It's been a long time since technologists started building electronic systems for trading forward media . To be fair, it has been at least 20 years since the first companies gave it a shot. In fact, we have a little symbolic graveyard in our office to commemorate our fallen comrades. Some pivoted, some got acquired, some went out of business, and some were divisions inside big tech firms that faded into the background. All made valiant efforts. All failed to build a real exchange for forward media. Let's pour one out in their honor.
Our fallen comrades who had taken on forward media buying and failed, could not effectively prove to both sides that their platforms and technologies drove greater efficiency and led to better deals.
So how is it that so much media is bought on a guaranteed basis, but none of it actually trades. As far as we know, no one in the market provides a biddable environment for forward media. To have real markets supply must compete with other supply and demand must compete with other demand in the same market. But, competition is not just the application of a single bid to a single inventory opportunities, it also means the application of multiple bids to multiple inventory opportunities simultaneously. Without this, there is no real exchange, without a real exchange, none of these technologies were able to reach critical mass.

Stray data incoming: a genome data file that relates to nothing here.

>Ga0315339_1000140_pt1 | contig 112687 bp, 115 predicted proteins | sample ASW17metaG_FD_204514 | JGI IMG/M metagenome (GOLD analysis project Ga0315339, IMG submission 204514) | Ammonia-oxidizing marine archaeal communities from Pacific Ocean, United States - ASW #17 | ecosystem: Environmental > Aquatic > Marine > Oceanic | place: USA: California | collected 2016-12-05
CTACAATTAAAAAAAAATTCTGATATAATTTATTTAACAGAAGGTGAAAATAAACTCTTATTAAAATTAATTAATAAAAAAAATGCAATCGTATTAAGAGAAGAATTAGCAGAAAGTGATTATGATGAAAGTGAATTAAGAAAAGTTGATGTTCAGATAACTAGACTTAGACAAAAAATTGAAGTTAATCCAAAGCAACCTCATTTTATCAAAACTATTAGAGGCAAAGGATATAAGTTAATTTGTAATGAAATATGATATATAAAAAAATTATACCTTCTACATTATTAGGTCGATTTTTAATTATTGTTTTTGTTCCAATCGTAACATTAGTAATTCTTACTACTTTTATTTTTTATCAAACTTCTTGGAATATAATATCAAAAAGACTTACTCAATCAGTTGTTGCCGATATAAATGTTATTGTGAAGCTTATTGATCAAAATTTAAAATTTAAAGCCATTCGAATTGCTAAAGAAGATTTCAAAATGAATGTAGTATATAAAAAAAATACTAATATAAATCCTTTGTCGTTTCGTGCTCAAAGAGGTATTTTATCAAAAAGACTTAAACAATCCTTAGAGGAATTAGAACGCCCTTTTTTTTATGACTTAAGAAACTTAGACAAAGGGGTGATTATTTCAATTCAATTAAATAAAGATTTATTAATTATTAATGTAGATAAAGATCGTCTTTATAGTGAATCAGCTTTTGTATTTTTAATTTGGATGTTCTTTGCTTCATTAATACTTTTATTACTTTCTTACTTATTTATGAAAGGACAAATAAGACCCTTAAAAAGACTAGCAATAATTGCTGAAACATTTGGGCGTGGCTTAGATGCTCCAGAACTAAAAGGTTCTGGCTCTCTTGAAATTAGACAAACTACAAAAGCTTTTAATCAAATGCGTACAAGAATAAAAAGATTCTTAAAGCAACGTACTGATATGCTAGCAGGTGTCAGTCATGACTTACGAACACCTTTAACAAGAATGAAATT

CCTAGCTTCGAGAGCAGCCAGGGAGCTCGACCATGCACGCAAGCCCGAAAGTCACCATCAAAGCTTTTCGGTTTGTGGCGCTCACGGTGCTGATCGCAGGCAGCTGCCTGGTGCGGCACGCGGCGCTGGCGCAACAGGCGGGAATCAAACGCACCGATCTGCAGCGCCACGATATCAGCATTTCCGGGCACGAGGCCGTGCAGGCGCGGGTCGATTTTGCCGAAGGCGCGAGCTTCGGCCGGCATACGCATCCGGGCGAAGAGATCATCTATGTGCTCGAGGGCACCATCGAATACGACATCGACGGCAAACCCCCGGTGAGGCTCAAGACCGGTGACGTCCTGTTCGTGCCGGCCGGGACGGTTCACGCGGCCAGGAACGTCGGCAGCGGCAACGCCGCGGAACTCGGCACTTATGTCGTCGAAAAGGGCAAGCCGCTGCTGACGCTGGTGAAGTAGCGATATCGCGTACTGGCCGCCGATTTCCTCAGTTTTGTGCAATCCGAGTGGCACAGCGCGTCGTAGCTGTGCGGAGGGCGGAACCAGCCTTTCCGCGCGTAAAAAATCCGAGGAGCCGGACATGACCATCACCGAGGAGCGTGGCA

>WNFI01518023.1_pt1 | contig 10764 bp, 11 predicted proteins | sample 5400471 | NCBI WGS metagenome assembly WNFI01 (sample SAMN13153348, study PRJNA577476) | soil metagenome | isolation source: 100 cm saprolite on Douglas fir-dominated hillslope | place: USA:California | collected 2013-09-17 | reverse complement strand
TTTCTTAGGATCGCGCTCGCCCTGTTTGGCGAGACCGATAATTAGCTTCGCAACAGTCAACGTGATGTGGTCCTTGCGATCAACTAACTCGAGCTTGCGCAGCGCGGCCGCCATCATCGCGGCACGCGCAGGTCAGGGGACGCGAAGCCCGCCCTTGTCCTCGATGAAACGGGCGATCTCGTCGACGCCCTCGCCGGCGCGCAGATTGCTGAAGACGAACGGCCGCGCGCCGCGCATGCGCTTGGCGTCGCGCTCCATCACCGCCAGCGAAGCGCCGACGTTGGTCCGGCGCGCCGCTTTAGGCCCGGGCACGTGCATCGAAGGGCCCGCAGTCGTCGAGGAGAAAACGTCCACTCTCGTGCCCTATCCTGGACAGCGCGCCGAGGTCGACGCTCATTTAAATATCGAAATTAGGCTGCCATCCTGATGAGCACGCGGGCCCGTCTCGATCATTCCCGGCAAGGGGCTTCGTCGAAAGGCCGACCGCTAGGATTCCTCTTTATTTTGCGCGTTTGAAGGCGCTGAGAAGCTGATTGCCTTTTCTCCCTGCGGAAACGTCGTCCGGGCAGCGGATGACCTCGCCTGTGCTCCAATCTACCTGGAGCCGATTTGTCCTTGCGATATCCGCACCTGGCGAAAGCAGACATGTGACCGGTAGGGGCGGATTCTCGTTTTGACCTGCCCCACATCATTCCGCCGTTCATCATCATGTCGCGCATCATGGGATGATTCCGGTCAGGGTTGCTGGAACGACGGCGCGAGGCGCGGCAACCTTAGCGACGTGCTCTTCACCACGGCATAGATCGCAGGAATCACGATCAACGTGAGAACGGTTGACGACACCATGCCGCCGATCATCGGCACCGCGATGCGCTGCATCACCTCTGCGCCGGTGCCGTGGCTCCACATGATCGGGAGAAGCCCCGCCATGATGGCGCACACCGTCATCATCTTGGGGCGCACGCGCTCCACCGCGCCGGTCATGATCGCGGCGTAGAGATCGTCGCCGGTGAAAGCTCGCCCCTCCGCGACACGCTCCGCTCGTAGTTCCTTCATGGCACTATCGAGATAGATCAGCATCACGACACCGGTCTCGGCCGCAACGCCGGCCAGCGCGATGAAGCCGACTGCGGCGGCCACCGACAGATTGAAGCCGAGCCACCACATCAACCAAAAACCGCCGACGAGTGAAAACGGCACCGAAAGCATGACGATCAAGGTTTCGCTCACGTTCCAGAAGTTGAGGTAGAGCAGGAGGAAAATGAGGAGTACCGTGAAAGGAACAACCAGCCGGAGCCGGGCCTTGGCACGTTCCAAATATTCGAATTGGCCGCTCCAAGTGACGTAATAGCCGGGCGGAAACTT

We can ask ourselves if there was a theme among all of these heroic attempts. Is there a common reason that we can point to? Is there one thing we can identify that tripped up silicon valley greats like Google, Yahoo, and Microsoft? We think there was.
When we look at any of these "marketplaces", some of which still exist in one form or another, we see that they all actually provided ecommerce platforms for media, not exchanges. While that was true, most were marketing their products as if they were exchanges. If a searchable list of products that can be purchased, from multiple buyers, through a website is a marketplace, than why is doing the same thing over the phone with a sales rep not a marketplace? (Because automated sales wasn't sexy or VC fundable)
Media buying is much more like portfolio management than buying electronics from Amazon. Setting aside the fact that none had an environment in which anything can be traded, none provided the types of solutions that enabled demand from other channels to flow into these forward media marketplaces. In real-time impression markets, pricing and analytics tools facilitated the movement of budget to increasingly targetable audiences. This in turn enabled the measurement of greater efficiency from real-time impressions markets than traditional insertion orders. In short, buyers and sellers could measure how good of a deal they were getting and simply followed the money. And so, many left the on-ramps to their highways unbuilt. It was too hard to get into the markets, so none got traction.